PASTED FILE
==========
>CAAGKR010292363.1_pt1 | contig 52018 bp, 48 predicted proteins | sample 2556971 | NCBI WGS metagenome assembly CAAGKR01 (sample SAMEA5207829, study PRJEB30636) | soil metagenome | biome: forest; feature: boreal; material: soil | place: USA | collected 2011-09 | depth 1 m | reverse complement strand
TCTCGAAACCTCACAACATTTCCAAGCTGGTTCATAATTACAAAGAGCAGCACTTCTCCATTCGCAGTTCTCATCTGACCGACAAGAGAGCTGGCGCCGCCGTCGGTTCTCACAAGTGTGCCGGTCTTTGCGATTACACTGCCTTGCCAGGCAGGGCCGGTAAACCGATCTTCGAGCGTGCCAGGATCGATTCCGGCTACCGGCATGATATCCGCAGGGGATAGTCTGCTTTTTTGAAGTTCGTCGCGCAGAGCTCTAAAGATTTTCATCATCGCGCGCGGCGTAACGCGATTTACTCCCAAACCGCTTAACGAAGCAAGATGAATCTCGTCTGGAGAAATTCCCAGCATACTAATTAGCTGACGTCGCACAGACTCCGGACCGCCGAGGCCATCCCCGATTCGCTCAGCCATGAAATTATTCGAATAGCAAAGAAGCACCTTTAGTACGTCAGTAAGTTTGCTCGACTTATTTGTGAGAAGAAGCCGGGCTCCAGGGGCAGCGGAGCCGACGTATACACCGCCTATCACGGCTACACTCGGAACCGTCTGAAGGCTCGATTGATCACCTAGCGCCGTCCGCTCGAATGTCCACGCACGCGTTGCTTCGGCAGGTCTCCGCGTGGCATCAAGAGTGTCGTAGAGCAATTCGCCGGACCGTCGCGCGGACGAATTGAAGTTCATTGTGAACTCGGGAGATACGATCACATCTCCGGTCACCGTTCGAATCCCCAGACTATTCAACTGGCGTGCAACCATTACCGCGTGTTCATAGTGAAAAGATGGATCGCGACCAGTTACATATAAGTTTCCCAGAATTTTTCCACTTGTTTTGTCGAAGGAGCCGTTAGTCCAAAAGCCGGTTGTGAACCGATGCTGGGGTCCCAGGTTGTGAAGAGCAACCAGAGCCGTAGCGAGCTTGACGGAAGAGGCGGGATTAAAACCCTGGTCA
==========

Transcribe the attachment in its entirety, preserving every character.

>CAAGKR010292363.1_pt1 | contig 52018 bp, 48 predicted proteins | sample 2556971 | NCBI WGS metagenome assembly CAAGKR01 (sample SAMEA5207829, study PRJEB30636) | soil metagenome | biome: forest; feature: boreal; material: soil | place: USA | collected 2011-09 | depth 1 m | reverse complement strand
TCTCGAAACCTCACAACATTTCCAAGCTGGTTCATAATTACAAAGAGCAGCACTTCTCCATTCGCAGTTCTCATCTGACCGACAAGAGAGCTGGCGCCGCCGTCGGTTCTCACAAGTGTGCCGGTCTTTGCGATTACACTGCCTTGCCAGGCAGGGCCGGTAAACCGATCTTCGAGCGTGCCAGGATCGATTCCGGCTACCGGCATGATATCCGCAGGGGATAGTCTGCTTTTTTGAAGTTCGTCGCGCAGAGCTCTAAAGATTTTCATCATCGCGCGCGGCGTAACGCGATTTACTCCCAAACCGCTTAACGAAGCAAGATGAATCTCGTCTGGAGAAATTCCCAGCATACTAATTAGCTGACGTCGCACAGACTCCGGACCGCCGAGGCCATCCCCGATTCGCTCAGCCATGAAATTATTCGAATAGCAAAGAAGCACCTTTAGTACGTCAGTAAGTTTGCTCGACTTATTTGTGAGAAGAAGCCGGGCTCCAGGGGCAGCGGAGCCGACGTATACACCGCCTATCACGGCTACACTCGGAACCGTCTGAAGGCTCGATTGATCACCTAGCGCCGTCCGCTCGAATGTCCACGCACGCGTTGCTTCGGCAGGTCTCCGCGTGGCATCAAGAGTGTCGTAGAGCAATTCGCCGGACCGTCGCGCGGACGAATTGAAGTTCATTGTGAACTCGGGAGATACGATCACATCTCCGGTCACCGTTCGAATCCCCAGACTATTCAACTGGCGTGCAACCATTACCGCGTGTTCATAGTGAAAAGATGGATCGCGACCAGTTACATATAAGTTTCCCAGAATTTTTCCACTTGTTTTGTCGAAGGAGCCGTTAGTCCAAAAGCCGGTTGTGAACCGATGCTGGGGTCCCAGGTTGTGAAGAGCAACCAGAGCCGTAGCGAGCTTGACGGAAGAGGCGGGATTAAAACCCTGGTCA